Back at the venue that played host to the 2008 Olympics, the final major track and field event before the sporting world descends on Rio next year will get underway in Beijing on Saturday. The 2015 World Athletics Championships will see the triple-gold-medal winning star of seven years ago Usain Bolt and the rest of the world’s top athletes compete over nine days in the Chinese Capital’s iconic Bird’s Nest.

The 100 meters is the undoubted highlight of the biennial event, with Bolt going for his third World Championship gold in the flagship event. Indeed, the only time Bolt has failed to win gold at a major championship since 2008 was when being disqualified for a false start from the World Championship final in 2011. This time, though, he promises to have his sternest test yet from the man who finished runner-up two years ago, Justin Gatlin.

The American is another big story of the championships, and largely for the wrong reasons. Gatlin has previously been banned twice for failing drugs tests and his story is an unfortunate accompaniment to the doping controversies that have engulfed the sport ahead of these championships.

Earlier this month, Britain’s Sunday Times newspaper and German broadcaster ARD reported to have seen evidence which showed that a third of medals in endurance events at the Olympics and World Championships between 2001 and 2012 were won by athletes who recorded suspicious tests. It was claimed that none of the athletes were stripped of their medals.

It is the latest scandal to bring into question the integrity of the sport, following on from allegations last year of systematic doping of Russian athletes and covering up of tests. The sport’s governing body, the International Association of Athletics Federations (IAAF), has denied that doping is widespread, as well as allegations that they blocked the release of the most recent study. But the topic dominated this week’s IAAF’s presidential election, won by the former 1500 meter gold medalist and chairman of London 2012, Sebastian Coe.

“There is a zero tolerance to the abuse of doping in my sport,” he said, reports The New York Times. “And I will maintain that to the very highest levels of diligence.”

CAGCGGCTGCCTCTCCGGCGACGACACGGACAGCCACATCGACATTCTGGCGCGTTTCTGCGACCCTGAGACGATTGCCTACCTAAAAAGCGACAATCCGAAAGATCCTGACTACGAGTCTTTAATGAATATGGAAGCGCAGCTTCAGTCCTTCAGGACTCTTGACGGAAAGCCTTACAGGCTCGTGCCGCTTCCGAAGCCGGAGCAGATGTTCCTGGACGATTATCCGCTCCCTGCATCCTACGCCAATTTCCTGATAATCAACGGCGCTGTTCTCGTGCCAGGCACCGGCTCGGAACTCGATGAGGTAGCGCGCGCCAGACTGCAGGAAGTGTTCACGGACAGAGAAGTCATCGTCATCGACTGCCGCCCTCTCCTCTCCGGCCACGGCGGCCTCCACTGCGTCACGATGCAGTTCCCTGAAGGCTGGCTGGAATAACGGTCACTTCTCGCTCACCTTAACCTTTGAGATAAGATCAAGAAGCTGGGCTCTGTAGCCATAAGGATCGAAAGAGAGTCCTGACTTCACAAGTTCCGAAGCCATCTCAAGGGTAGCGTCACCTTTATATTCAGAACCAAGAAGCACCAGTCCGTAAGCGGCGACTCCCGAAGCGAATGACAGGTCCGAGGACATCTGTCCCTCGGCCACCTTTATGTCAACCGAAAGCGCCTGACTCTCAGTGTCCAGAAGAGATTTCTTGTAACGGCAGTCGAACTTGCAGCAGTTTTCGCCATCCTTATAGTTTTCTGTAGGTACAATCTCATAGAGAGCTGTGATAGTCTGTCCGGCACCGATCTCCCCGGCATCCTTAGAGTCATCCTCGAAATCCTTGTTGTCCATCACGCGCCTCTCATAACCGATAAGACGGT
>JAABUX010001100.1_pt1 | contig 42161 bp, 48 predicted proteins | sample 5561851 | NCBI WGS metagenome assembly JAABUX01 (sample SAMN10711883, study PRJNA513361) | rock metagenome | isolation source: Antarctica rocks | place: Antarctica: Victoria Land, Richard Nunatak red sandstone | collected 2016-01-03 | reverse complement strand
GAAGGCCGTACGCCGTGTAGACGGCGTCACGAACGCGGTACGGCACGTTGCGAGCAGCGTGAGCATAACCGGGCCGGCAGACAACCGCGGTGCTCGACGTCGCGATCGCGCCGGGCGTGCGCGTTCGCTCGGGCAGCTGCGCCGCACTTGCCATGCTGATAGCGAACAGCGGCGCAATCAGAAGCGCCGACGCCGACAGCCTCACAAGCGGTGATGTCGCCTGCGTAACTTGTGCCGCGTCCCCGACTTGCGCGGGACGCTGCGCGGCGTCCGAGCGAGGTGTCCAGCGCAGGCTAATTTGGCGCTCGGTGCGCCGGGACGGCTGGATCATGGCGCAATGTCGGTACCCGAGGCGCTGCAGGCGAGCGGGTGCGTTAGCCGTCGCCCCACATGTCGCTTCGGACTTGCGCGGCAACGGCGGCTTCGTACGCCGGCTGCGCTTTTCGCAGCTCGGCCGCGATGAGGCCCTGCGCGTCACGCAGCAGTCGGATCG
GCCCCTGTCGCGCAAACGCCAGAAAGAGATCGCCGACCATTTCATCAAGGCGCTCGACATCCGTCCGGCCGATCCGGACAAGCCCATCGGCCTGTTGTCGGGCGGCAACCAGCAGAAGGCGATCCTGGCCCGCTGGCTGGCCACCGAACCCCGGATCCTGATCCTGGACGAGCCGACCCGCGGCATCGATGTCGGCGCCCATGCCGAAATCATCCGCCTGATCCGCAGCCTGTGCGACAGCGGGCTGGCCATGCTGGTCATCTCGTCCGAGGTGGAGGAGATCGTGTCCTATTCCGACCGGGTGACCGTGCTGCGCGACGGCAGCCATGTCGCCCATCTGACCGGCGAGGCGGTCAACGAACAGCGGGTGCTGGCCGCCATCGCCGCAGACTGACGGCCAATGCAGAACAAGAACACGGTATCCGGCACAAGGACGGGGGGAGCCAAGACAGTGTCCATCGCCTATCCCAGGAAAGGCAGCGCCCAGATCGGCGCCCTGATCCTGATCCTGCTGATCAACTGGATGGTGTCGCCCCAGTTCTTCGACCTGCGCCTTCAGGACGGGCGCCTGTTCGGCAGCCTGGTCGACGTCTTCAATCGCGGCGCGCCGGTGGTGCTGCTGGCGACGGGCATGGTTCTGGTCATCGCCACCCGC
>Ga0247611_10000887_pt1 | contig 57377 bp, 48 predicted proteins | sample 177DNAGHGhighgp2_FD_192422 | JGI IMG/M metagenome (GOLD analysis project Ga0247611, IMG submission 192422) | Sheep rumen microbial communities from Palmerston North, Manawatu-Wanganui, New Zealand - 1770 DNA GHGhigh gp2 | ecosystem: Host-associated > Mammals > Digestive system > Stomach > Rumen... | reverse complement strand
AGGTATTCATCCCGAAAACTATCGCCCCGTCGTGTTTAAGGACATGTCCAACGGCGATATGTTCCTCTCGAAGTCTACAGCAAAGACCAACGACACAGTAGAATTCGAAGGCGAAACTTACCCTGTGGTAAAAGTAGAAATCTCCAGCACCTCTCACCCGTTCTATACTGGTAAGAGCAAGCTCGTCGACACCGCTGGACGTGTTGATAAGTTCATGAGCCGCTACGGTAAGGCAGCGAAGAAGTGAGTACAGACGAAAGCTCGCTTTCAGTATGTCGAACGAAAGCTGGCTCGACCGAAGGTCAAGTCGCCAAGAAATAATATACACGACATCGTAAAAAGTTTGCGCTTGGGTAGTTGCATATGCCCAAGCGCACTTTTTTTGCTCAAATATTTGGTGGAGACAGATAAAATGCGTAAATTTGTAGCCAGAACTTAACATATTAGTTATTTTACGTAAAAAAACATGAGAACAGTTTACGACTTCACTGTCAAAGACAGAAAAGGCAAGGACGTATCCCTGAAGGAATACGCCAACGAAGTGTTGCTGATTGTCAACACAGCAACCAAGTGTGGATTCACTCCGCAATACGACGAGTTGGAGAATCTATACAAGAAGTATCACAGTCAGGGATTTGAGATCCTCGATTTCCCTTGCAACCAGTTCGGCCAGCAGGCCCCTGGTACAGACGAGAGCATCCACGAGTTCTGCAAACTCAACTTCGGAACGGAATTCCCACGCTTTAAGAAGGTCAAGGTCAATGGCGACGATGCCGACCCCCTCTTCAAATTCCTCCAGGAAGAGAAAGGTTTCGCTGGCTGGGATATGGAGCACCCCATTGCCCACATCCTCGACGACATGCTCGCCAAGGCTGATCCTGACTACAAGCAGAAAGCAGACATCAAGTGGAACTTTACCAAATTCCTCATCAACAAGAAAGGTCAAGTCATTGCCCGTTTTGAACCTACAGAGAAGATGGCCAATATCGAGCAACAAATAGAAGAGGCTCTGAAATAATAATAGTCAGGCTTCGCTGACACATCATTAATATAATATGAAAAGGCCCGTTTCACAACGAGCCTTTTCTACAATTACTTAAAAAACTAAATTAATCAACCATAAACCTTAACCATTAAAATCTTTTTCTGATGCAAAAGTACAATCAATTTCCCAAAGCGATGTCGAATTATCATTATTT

Coe will be hoping that the focus over the next nine days is dominated by the action on the track and in the field. As well as Bolt’s bid for glory in the 100m on Sunday, he will also return later in the Championships to attempt to win a fourth consecutive World Championships gold in the 200m. And in the women’s events, Jamaica’s Shelly-Ann Fraser-Pryce will be aiming to repeat her 100m gold from Moscow in 2013, although she won’t be defending her 200m crown. In the 400m, American Allyson Felix will start as favorite to claim a ninth World Championships gold, which could take her ahead of Bolt, Michael Johnson and Carl Lewis for the most ever.

Finals Schedule (all times EDT)

Friday, Aug. 21

Men’s marathon (7:35 p.m.)

Saturday, Aug. 22

Women’s shotput (8:05 a.m.)

Men’s 10,000 meters (8:50 a.m.)

Men’s 20 kilometers race walk (8:30 p.m.)

Sunday, Aug. 23

Men’s hammer throw (6:30 a.m.)

Men’s shotput (7:30 a.m.)

Women’s heptathlon final event (7:40 a.m.)

Men’s 100 meters (9:15 a.m.)

Monday, Aug. 24

Men’s pole vault (7:05 a.m.)

Women’s triple jump (7:30 a.m.)

Women’s 10,000 meters (8:35 a.m.)

Men’s 3000 meters steeplechase (9:15 a.m.)

Women’s 100 meters (9:35 a.m.)

Tuesday, Aug. 25

Women’s discus throw (7 a.m.)

Men’s long jump (7:25 a.m.)

Men’s 400 meters hurdles (8:25 a.m.)

Women’s 1500 meters (8:35 a.m.)

Men’s 800 meters (8:55 a.m.)

Wednesday, Aug, 26

Women’s pole vault (7 a.m.)

Men’s javelin throw (7:05 a.m.)

Women’s 400 meters hurdles (8:10 a.m.)

Women’s 3000 meters steeplechase (9a.m.)

Men’s 400 meters (9:25 a.m.)

Thursday, Aug. 27

Women’s Hammer throw (7 a.m.)

Men’s triple jump (7:10 a.m.)

Women’s 400 meters (8:40 a.m.)

Men’s 200 meters (8:55 a.m.)

Women’s 20 kilometers race walk (8:30 p.m.)

Friday, Aug. 28

Women’s long jump (7:50 a.m.)

Women’s 200 meters (9 a.m.)

Men’s 110 meters hurdles (9:20 a.m)

Women’s 11 meters hurdles (9:35 a.m.)

Men’s 50 kilometers race walk (7:30 p.m.)

Saturday, Aug. 29Women’s high jump (6:30 a.m.)

Women’s 800 meters (7:15 a.m.)

Men’s 5000 meters (7:30 a.m.)

Men’s discus throw (7:50 a.m.)

Men’s decathlon final event (8:10 a.m.)

Women’s 4x100 meters relay (8:50 a.m.)

Men’s 4x100 meters relay (9:10 a.m.)

Women’s marathon (7:30 p.m.)

Sunday, Aug. 30

Men’s high jump (6.30 a.m.)

Women’s javelin(6:45 a.m.)

Women’s 5000 meters (7:15 a.m.)

Men’s 1500 meters (7:45 a.m.)

Women’s 4x400 meters relay (8:05 a.m.)

Men’s 4x400 meters relay (8:25 a.m.)

TV guide: Universal Sports Network will provide live coverage of all daytime (local time) sessions from Beijing as well as the evening session during the week. NBC will have tape-delay coverage of the evening sessions on both weekends.

Live stream: will live stream all events that air on Universal Sports Network, while NBC Sports Live Extra will stream events being shown on NBC.